Occasionally doctoral students and/or graduates call or email an editor asking for advice as they plan for dissemination of their dissertation. In my experience, it is very difficult to report all of the findings of a dissertation level research project in one manuscript and provide a thorough explanation of the methods and findings. To give the most helpful advice, the editor should ask for all abstracts of the planned manuscripts as well as those already accepted for publication. Any significant overlap should be identified and discussed with the author. I always advise authors to make it clear to the reader that the manuscript is reporting findings that were part of a larger study and cite the other paper(s). Of course the aims, most of the review of the literature, all of the findings and discussion should be different for each manuscript. I find providing this advice, and usually referring authors to several other journals as well as my own if appropriate, saves time and encourages dissertation results, which in the past sat on a shelf far too often, to be disseminated.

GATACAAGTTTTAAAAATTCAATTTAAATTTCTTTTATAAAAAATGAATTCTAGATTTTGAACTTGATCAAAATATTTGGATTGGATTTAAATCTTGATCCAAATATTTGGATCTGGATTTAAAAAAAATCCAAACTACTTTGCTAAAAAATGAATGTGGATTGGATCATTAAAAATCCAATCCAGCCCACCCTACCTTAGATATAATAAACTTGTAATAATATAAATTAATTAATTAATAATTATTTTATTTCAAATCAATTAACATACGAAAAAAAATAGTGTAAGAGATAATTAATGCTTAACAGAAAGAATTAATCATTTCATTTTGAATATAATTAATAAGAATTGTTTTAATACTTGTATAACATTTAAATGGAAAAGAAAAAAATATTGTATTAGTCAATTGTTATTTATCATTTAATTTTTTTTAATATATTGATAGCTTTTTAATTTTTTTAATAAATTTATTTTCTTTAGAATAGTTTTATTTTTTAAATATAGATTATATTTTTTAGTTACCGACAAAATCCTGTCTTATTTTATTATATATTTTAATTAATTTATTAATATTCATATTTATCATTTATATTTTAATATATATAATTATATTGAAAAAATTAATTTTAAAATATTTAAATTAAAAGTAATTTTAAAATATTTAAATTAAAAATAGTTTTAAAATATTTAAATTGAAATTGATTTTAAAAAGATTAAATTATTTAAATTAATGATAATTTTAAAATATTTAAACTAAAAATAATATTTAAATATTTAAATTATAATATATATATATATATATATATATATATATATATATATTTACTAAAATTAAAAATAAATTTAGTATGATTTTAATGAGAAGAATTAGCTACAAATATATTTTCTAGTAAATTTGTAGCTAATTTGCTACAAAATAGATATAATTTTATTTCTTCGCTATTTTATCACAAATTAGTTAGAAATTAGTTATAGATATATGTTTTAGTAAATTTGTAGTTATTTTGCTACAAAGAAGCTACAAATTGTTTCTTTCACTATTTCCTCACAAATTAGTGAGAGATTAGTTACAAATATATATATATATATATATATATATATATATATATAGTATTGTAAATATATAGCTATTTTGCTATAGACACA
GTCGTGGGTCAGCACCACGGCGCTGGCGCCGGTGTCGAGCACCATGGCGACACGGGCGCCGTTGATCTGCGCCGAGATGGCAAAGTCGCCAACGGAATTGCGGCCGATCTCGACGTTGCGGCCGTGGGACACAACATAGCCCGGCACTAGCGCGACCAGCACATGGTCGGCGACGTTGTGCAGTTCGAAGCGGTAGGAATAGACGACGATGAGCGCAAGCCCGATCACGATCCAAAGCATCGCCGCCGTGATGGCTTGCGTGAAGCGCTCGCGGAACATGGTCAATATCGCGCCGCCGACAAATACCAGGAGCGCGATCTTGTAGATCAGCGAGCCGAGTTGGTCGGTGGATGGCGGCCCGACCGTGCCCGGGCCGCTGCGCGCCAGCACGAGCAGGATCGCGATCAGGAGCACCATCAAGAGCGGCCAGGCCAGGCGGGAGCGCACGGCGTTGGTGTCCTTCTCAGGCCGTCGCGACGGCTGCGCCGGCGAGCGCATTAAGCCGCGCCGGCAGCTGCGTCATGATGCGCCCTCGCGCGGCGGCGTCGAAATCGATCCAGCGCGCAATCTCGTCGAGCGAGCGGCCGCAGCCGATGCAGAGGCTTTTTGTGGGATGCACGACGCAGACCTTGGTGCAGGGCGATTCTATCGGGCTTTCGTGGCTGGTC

1. Baggs, J. (2011). The dissertation manuscript option, internet posting and publication. Research in Nursing and Health, 34(2), 89-90. DOI: 10.1002/nur.20420
  2. Gross, D., Alhusen, A., & Jennings, B.M. (2012). Authorship ethics with the dissertation the manuscript option. Research in Nursing and Health, 35(5), 431-34.  DOI: 10.1002/nur.21500
  3. Robinson, S. & Dracup, K. (2008). Innovative options for the doctoral dissertation in nursing. Nursing Outlook 56 (4), 174-78. DOI: 10.1016/j.outlook.2008.03.004

About the Author

Marion E. Broome, PhD, RN, FAAN is the Ruby F. Wilson Professor of Nursing and Dean, School of Nursing at Duke University. She is Editor-in-chief of Nursing Outlook: The Official journal of the American Academy of Nursing and the Council for the Advancement of Nursing Science.

2018 28 1 1 Broome